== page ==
I assume that despite the fact that the old institution no longer communicates with Quicken that it does communicate with you and you have or can obtain records of transactions covering the period from the last download up to the date of sale.  You need to manually enter those transactions so that the details and balances "per Quicken" match the details and balances "per old institution".  At that point you should have the correct amount of cash to transfer per the 2nd bullet point above.
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Les Mikesell

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I don't really care about the "accounting".  I care about current balances being current and matching the values the institutions hold in my accounts - which is not currently correct.   I'd rather not deal with a few hundred now meaningless transactions in my now defunct account to get from the last balance I had to the closing check value from the sale of all its funds.   Is there some simplified way to get Quicken to understand the whole thing was sold for one price and get that balance into the new account instead of the currently negative cash value offsetting the balance to 0?

You just answered my similar question about a sale in a different account at Vanguard, but that time there was an exact matching account in a bank transaction, so this is a little different.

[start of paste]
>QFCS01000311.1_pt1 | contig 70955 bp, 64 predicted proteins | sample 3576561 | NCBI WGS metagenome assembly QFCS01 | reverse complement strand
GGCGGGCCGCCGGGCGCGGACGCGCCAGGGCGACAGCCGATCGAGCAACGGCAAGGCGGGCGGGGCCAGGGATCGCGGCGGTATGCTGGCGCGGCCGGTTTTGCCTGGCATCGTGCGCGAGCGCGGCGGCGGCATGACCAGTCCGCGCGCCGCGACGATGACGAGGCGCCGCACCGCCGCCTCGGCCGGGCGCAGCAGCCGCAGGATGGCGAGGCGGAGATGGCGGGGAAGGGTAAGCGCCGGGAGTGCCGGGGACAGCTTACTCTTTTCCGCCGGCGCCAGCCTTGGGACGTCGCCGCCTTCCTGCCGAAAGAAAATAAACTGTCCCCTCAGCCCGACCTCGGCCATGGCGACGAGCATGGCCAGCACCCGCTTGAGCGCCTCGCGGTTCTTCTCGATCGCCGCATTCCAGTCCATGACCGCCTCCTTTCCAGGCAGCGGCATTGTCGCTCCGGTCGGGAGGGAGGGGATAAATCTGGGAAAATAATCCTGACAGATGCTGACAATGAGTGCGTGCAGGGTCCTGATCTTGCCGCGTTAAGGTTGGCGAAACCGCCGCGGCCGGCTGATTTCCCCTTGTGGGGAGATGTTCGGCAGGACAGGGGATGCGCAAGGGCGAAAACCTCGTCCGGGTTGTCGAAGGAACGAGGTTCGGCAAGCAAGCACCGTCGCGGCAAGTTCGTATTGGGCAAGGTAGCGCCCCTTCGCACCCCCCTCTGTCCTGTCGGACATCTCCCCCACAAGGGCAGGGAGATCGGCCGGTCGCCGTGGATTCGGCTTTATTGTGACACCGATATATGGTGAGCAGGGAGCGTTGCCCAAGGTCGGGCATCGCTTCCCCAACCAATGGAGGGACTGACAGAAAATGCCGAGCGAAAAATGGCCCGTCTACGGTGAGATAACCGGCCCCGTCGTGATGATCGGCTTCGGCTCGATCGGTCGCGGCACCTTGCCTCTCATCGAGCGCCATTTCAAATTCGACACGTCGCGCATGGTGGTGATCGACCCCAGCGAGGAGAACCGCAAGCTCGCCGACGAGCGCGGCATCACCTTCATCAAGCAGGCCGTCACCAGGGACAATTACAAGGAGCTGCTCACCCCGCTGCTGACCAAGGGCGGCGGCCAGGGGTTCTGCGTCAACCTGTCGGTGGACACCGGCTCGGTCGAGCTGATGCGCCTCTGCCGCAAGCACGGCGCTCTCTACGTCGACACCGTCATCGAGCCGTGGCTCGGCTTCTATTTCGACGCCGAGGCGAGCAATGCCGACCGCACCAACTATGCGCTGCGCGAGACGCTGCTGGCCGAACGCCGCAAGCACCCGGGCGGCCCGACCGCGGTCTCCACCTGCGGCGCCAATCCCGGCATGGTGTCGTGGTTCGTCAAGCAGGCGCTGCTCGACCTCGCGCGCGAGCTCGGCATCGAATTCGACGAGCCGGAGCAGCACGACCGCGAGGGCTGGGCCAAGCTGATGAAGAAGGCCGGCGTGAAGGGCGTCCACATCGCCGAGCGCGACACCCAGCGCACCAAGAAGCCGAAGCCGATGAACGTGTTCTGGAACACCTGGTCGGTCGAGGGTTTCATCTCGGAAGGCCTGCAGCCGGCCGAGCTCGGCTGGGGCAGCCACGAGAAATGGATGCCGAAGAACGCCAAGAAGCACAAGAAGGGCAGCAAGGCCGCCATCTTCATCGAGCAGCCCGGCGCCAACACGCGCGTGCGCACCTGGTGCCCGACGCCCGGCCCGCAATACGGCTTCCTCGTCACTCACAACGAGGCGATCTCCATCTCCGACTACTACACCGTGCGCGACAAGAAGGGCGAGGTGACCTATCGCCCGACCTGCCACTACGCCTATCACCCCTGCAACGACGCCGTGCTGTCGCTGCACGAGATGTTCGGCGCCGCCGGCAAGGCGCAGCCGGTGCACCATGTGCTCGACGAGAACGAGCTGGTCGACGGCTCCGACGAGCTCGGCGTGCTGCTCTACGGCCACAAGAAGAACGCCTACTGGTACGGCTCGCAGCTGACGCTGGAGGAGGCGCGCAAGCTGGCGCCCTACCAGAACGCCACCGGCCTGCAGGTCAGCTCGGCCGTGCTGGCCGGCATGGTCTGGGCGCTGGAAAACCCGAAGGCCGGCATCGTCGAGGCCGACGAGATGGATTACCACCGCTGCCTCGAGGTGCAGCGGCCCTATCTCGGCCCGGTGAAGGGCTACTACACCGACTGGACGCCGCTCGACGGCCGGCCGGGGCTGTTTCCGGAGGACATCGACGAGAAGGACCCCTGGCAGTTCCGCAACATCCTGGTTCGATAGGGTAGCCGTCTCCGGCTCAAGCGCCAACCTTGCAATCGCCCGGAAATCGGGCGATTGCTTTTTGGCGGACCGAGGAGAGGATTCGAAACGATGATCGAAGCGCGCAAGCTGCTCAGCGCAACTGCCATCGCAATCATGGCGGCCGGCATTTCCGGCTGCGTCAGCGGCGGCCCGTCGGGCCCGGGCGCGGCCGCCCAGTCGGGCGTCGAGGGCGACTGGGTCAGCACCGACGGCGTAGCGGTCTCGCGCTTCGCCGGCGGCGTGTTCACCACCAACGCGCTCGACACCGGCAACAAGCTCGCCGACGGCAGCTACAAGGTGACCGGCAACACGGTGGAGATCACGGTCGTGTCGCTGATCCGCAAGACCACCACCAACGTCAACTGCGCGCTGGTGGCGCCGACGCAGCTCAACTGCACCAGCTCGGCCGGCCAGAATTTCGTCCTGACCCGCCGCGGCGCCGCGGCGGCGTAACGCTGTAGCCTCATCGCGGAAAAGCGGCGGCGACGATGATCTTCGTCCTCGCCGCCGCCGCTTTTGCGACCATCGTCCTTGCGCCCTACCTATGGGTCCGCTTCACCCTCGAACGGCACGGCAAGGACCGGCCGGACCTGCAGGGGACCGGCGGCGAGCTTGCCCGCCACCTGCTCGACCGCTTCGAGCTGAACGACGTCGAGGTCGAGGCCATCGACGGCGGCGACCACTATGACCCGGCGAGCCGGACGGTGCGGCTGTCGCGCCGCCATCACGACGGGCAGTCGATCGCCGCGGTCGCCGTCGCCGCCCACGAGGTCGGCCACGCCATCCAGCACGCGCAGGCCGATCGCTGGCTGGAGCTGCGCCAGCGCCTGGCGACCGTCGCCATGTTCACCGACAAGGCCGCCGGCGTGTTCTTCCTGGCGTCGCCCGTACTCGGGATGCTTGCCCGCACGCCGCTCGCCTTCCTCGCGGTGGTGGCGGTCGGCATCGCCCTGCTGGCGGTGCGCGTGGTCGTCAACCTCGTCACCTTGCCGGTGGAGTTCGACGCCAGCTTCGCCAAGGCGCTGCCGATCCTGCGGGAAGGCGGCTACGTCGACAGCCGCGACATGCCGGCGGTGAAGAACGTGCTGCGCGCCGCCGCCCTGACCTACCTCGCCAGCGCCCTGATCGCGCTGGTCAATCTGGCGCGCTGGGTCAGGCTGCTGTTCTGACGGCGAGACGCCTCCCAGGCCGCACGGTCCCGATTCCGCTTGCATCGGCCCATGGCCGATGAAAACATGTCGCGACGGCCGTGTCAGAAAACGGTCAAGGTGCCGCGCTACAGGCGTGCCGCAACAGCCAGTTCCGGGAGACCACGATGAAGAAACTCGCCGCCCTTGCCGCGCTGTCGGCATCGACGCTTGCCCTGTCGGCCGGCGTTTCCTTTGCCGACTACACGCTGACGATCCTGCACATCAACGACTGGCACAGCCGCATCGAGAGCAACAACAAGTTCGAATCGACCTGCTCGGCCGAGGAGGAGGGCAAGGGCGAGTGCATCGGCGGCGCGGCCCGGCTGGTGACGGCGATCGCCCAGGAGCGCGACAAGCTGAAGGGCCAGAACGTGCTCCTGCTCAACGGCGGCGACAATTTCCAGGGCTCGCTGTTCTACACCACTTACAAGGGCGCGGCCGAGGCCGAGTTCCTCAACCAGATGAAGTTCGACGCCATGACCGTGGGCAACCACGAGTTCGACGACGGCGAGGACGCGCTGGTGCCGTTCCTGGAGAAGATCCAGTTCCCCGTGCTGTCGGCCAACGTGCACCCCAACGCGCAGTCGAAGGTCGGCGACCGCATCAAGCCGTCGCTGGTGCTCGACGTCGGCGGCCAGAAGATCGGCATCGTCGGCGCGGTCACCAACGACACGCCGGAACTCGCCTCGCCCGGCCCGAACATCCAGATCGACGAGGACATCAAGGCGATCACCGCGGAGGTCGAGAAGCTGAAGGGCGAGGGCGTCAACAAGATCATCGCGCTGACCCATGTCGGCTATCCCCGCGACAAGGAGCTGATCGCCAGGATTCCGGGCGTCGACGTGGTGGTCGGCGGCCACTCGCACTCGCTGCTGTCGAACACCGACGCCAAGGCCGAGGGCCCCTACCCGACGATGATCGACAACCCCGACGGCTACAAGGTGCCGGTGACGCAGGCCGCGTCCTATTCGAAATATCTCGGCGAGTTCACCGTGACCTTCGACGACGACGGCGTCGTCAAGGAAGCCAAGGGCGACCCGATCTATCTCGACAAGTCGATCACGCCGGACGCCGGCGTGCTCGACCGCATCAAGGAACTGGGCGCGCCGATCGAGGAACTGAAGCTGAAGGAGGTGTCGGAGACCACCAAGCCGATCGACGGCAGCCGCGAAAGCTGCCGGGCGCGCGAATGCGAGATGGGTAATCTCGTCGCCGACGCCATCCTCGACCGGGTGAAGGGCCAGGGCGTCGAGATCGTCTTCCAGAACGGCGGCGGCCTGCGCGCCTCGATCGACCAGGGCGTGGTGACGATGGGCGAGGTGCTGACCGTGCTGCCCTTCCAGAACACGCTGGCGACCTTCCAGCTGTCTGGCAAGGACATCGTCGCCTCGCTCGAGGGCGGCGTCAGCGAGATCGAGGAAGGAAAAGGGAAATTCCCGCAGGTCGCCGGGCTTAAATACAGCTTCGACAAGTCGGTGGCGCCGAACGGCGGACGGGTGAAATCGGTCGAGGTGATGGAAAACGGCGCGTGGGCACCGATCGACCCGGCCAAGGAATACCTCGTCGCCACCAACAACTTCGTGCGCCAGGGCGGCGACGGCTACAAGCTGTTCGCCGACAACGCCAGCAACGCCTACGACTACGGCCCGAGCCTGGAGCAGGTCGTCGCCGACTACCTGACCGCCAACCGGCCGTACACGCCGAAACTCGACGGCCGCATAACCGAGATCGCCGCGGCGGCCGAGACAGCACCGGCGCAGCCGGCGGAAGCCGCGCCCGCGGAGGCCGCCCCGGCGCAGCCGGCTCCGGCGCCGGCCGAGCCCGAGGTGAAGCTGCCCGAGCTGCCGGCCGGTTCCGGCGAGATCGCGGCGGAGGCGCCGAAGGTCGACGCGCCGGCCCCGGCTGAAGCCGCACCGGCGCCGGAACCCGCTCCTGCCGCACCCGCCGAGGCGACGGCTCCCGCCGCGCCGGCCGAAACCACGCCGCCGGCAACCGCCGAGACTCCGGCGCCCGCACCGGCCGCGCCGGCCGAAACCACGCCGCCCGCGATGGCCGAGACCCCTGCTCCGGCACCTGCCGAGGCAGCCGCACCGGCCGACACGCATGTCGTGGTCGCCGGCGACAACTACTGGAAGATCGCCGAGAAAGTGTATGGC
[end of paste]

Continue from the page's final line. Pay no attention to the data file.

The 'big picture' piece I am missing here is, why is Quicken happy to show the bank transaction and the correct current bank balance even if it doesn't match that transaction elsewhere,  but the Vanguard accounts show the wrong balance and retains non-existing cash values in that situation?
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gmalis1, SuperUser

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You put funds in an account, creating a cash balance. 

You purchase shares of a security or mutual fund with those funds, reducing the cash balance.

You should wind up with a ZERO cash balance.

Remember, in investment accounts in almost all cases your cash balance should be zero!!!

Re-read Tom Young's post.  He has the exact sequence of events and the exact transactions you should have in your Vanguard account.  

BTW, if you rolled over a 401K into an existing Vanguard investment account, why in the world would you create a NEW Vanguard investment account?  It should be going to the account you already have. 

Between your other post and this post, you need to be more aware of how to treat transfers between accounts and how investment actions work in Quicken.

Because I get the impression that you're very lost on these topics.  Even YOUR supposed entries in the Vanguard account are all wrong.
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Les Mikesell

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My older Vanguard account was not tax-deferred - and has a joint ownership with my wife.  The rollover account had to be a new, separate IRA account, although I can access both with the same login.